Another recent study followed over 150,000 post-menopausal women, ages 50-79, for about 20 years. This study found that women who carry extra belly fat (an “apple” body shape) are more likely to die or develop cardiovascular disease or cancer, whether or not they are not overweight.
Women of normal weight with more belly fat (and a larger waistline) were found to have a 43% increased risk of dying compared to women with normal weight and no extra belly fat. Although these women tended to be older, nonwhite, with less education and income, and less likely to use menopausal hormones and to exercise, even when adjusting for these traits, this group of women still had a 31% higher risk of dying.
The following table shows the increase or decrease in risk of dying compared to women without belly fat who are not overweight or obese, after adjusting for the traits mentioned above. A particularly shocking finding was that women of normal weight with extra belly fat had the same increase in risk of death as obese women with extra belly fat.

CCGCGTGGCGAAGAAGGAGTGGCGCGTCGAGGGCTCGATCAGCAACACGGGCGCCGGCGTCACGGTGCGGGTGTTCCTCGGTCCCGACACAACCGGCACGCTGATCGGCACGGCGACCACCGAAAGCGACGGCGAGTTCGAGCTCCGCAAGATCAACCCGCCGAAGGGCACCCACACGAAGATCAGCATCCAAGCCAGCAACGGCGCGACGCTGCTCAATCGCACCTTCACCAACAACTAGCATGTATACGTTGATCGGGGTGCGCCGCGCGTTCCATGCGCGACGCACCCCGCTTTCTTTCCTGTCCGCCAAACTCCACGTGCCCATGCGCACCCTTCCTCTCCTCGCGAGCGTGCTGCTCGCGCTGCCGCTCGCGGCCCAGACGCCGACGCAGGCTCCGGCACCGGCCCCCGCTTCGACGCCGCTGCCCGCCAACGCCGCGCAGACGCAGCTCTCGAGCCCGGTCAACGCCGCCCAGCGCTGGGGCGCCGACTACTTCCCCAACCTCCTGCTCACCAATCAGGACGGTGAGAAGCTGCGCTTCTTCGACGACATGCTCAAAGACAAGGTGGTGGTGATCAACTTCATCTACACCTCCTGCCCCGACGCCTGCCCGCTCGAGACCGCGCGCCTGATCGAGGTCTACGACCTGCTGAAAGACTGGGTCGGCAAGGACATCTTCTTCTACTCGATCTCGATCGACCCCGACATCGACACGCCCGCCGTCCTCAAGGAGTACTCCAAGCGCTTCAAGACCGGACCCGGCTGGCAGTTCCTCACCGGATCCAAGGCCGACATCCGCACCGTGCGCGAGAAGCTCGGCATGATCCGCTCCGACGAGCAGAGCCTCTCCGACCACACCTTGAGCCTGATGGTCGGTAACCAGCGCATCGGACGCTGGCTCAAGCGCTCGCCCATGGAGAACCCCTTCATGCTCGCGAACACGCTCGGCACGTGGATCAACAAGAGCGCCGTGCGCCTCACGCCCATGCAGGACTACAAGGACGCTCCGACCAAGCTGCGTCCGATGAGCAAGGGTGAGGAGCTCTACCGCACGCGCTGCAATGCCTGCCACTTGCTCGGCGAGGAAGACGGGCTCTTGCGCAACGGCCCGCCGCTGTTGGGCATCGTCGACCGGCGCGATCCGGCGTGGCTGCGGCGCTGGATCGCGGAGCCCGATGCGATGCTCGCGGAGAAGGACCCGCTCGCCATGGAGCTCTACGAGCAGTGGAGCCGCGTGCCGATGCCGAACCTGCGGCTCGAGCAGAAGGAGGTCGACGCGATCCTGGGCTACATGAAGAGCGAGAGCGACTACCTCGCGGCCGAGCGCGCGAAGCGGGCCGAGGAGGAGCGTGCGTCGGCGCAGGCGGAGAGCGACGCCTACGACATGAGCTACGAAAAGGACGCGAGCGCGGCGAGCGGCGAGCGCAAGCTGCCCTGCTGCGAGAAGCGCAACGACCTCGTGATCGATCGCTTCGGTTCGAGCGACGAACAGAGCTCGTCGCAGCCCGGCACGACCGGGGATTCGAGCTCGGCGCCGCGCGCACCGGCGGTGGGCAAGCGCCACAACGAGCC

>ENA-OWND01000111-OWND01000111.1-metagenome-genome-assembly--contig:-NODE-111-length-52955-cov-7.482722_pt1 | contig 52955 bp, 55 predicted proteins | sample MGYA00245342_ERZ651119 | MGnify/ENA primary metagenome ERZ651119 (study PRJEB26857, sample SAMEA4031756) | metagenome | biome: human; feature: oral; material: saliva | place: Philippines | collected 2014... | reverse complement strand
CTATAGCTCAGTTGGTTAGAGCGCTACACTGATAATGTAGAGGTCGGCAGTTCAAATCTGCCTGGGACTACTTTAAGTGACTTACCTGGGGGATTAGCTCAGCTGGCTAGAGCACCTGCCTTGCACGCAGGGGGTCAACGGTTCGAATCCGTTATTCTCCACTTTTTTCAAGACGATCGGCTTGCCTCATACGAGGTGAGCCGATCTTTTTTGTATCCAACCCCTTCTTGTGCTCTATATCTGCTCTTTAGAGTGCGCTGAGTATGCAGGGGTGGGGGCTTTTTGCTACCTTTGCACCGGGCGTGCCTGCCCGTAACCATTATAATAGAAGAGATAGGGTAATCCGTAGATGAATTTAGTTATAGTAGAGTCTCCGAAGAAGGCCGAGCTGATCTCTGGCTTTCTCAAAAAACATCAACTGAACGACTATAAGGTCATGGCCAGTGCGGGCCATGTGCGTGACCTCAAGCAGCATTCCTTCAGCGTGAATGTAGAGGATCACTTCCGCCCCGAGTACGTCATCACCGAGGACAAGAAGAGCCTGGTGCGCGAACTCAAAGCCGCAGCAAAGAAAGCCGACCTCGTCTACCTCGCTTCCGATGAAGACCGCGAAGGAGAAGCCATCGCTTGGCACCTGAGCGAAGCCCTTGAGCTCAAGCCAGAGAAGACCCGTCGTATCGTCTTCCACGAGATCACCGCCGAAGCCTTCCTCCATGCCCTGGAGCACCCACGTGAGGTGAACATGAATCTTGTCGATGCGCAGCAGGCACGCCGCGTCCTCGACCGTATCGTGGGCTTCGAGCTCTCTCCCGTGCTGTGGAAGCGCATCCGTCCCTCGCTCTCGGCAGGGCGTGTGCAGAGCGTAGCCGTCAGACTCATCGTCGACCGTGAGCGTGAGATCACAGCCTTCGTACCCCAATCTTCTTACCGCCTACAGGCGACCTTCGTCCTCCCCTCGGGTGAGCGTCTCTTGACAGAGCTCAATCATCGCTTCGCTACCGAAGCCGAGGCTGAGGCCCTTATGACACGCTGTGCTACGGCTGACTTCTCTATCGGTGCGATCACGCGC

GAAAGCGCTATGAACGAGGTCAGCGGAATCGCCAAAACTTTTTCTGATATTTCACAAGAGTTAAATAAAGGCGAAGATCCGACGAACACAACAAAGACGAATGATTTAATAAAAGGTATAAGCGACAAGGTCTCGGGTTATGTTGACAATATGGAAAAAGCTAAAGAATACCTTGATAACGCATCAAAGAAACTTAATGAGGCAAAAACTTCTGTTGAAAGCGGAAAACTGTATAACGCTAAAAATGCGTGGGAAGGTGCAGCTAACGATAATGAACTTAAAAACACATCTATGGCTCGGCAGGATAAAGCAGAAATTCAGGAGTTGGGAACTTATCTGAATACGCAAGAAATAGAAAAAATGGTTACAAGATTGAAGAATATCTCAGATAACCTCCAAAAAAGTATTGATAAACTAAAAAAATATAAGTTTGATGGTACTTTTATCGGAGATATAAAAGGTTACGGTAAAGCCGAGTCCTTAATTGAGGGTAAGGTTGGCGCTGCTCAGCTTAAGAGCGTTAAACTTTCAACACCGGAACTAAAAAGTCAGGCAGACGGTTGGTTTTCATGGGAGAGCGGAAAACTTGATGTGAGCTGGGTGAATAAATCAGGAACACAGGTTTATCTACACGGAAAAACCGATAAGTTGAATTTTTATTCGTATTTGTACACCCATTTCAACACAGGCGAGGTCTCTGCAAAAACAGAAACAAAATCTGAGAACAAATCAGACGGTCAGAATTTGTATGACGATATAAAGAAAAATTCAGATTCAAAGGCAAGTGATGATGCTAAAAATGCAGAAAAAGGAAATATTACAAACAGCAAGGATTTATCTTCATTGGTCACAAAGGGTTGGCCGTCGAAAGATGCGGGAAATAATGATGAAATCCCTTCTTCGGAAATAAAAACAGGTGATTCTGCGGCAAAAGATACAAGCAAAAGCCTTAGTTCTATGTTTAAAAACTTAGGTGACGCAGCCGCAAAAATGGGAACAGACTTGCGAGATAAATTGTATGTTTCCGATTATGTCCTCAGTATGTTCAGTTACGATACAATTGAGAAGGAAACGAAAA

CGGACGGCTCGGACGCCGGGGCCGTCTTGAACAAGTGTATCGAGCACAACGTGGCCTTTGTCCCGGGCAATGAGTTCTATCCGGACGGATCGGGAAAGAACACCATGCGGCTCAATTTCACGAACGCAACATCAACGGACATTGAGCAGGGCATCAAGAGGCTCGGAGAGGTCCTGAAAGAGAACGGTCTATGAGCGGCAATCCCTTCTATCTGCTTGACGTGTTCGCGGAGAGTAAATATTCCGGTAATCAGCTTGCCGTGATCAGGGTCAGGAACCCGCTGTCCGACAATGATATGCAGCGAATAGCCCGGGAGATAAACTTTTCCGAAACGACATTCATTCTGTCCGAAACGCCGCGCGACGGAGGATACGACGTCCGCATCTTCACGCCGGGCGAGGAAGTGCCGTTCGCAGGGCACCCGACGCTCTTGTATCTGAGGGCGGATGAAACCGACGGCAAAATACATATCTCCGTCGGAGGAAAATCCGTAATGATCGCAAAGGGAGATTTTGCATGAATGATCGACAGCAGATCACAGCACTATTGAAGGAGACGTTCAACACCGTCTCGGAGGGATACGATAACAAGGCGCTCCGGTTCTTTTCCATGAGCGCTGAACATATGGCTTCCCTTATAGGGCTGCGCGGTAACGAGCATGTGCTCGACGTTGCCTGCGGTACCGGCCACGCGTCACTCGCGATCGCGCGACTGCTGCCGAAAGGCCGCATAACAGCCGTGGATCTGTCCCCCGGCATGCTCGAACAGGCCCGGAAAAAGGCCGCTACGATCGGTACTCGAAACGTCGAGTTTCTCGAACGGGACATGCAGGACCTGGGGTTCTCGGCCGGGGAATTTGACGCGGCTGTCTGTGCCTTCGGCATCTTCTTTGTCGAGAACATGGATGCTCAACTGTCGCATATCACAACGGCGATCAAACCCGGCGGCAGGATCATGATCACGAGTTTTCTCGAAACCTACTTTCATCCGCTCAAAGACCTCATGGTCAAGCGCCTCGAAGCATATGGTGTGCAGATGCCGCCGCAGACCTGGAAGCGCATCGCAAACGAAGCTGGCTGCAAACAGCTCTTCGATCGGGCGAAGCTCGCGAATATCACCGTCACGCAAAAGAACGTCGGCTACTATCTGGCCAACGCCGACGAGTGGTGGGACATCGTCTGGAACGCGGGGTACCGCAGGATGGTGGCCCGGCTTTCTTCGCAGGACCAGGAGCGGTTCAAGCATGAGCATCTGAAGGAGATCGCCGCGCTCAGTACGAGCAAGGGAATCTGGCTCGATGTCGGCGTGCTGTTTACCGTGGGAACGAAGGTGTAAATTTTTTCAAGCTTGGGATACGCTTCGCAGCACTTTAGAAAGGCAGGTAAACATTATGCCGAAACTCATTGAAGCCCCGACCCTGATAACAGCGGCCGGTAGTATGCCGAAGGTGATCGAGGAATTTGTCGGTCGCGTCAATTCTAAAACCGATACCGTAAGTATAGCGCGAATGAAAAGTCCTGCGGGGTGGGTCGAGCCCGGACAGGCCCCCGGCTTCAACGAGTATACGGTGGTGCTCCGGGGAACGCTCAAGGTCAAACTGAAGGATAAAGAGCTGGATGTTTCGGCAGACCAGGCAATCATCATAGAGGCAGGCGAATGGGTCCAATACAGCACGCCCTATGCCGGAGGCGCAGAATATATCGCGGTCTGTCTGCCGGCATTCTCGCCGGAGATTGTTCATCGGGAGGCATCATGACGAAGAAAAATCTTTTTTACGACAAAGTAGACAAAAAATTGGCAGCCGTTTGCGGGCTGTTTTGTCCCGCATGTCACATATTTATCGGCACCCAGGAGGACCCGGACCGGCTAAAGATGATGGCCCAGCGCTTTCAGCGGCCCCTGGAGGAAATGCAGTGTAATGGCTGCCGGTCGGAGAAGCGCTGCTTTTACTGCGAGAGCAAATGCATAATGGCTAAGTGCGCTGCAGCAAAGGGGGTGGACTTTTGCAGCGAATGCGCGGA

Assessing Body Composition: BMI and Waistline Measurements
How do you know if you are medically overweight or obese? Doctors use a formula that takes both height and weight into consideration to come up with a standardized measurement known as body mass index, or BMI. The BMI is a reliable indirect way of measuring total body fat content.
Your health care provider can help you figure out your BMI, or you can use an automatic BMI calculator.
You can also calculate your BMI by hand:
1) divide your weight (in pounds) by your height (in inches) squared. Then
2) multiply the result by 703
For example, if you are 5′5″ (65″) tall and weigh 150 lbs:
[150 ÷ (65)2] x 703 = [150 ÷ 4225] x 703 = 24.96.
The interpretation of BMI is based on health risk, not on a judgment about physical attractiveness. In general, the higher the BMI, the higher your health risks will be.
- BMI for people at a healthy body weight falls between 18.5 and 24.9;
- A BMI between 25 and 29.9 is considered overweight. At this weight, your chances of dying early, especially from heart disease or cancer, are increased.